The body has long been a reference point for queer creatives. After coming of age with the aesthetic and theoretical norms of heteronormative teachings, artists and designers turn to the human form to challenge the status quo. Whether a person-length side lamp or an amorphous sculpture, the work lends itself to alternative ways of existence and visibility. Many tap bold color palettes and gender-defying cues to blur the line between the familiar and the new. Gordon Hall is an artist who flirts with the utilitarian aspect of design in their three-dimensional forms. Behind muted tones and humble forms, their sculptures contain various potentials of use and activation.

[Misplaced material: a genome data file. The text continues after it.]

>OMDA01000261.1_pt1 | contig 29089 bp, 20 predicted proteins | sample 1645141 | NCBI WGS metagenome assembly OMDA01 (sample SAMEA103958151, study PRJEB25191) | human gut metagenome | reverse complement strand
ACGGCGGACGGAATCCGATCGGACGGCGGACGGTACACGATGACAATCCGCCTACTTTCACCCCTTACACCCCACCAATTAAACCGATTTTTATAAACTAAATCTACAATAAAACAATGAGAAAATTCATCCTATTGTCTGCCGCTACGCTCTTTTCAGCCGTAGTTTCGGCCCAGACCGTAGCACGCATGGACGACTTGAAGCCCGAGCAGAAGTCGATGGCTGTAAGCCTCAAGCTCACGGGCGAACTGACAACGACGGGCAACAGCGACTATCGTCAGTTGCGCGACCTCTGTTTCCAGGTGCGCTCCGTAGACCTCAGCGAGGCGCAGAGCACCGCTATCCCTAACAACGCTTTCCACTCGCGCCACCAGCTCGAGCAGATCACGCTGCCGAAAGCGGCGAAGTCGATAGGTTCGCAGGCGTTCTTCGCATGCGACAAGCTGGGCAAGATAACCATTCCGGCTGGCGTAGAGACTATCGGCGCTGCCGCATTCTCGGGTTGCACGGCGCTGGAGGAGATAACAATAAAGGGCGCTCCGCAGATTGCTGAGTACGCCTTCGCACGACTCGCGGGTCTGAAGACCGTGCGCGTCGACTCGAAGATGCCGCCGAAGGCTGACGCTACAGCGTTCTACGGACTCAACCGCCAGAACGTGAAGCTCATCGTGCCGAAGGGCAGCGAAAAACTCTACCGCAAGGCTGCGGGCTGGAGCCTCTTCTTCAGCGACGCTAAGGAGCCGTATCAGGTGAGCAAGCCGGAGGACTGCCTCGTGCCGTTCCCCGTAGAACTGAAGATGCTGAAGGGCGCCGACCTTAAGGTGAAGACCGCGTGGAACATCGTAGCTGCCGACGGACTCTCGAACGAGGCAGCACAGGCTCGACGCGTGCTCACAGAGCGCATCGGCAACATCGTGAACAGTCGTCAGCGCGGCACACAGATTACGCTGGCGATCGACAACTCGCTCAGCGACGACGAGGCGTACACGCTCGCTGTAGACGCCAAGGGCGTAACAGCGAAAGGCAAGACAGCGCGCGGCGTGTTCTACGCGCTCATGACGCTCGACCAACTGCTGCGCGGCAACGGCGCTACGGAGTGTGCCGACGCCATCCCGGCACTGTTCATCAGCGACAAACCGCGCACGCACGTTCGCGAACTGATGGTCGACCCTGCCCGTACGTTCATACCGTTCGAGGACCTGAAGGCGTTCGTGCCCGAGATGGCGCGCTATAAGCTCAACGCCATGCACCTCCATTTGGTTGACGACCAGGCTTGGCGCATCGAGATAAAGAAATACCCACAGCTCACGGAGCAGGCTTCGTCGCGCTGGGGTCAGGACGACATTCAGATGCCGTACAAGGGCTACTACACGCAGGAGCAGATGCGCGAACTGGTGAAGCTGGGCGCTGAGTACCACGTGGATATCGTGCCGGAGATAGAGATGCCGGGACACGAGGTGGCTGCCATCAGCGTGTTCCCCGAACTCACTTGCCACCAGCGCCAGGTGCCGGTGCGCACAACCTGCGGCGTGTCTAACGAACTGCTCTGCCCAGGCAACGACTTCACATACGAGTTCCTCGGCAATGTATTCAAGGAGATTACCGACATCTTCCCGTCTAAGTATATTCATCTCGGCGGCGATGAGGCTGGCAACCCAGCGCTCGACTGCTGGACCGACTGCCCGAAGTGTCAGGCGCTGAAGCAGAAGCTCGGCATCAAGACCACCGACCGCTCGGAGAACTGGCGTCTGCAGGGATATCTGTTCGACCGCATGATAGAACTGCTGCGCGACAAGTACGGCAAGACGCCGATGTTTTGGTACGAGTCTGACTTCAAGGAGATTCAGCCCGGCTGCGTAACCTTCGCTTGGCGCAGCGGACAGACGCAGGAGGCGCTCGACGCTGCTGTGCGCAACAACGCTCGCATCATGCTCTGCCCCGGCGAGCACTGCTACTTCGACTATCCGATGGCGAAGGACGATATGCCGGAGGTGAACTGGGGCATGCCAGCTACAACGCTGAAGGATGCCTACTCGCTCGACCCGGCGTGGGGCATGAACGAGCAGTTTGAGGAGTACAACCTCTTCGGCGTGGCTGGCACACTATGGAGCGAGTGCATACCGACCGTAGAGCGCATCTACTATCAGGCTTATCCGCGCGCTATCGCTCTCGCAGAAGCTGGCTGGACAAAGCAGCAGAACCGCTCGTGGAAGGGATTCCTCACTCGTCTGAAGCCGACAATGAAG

The New York-based artist’s most recent exhibition, END OF DAY, at Chelsea’s HESSE FLATOW gallery last month featured an array of standing, or wall-leaning sculptures, which could also function as stools, chairs, and ladders. “I find sculpture to be a perfect arena in which to work out [queer] ideas,” Hall tells Interior Design. “I think that sculpture has the power to teach us new ways to see, and so I make my objects with the hope that they will complicate our conventional ways of reading bodies.” A U-shaped small scale concrete sculpture suggested its potential function as a stool, or the show’s titular piece was a poplar coat rack, which reminisced a human silhouette, completely covered with steel nails.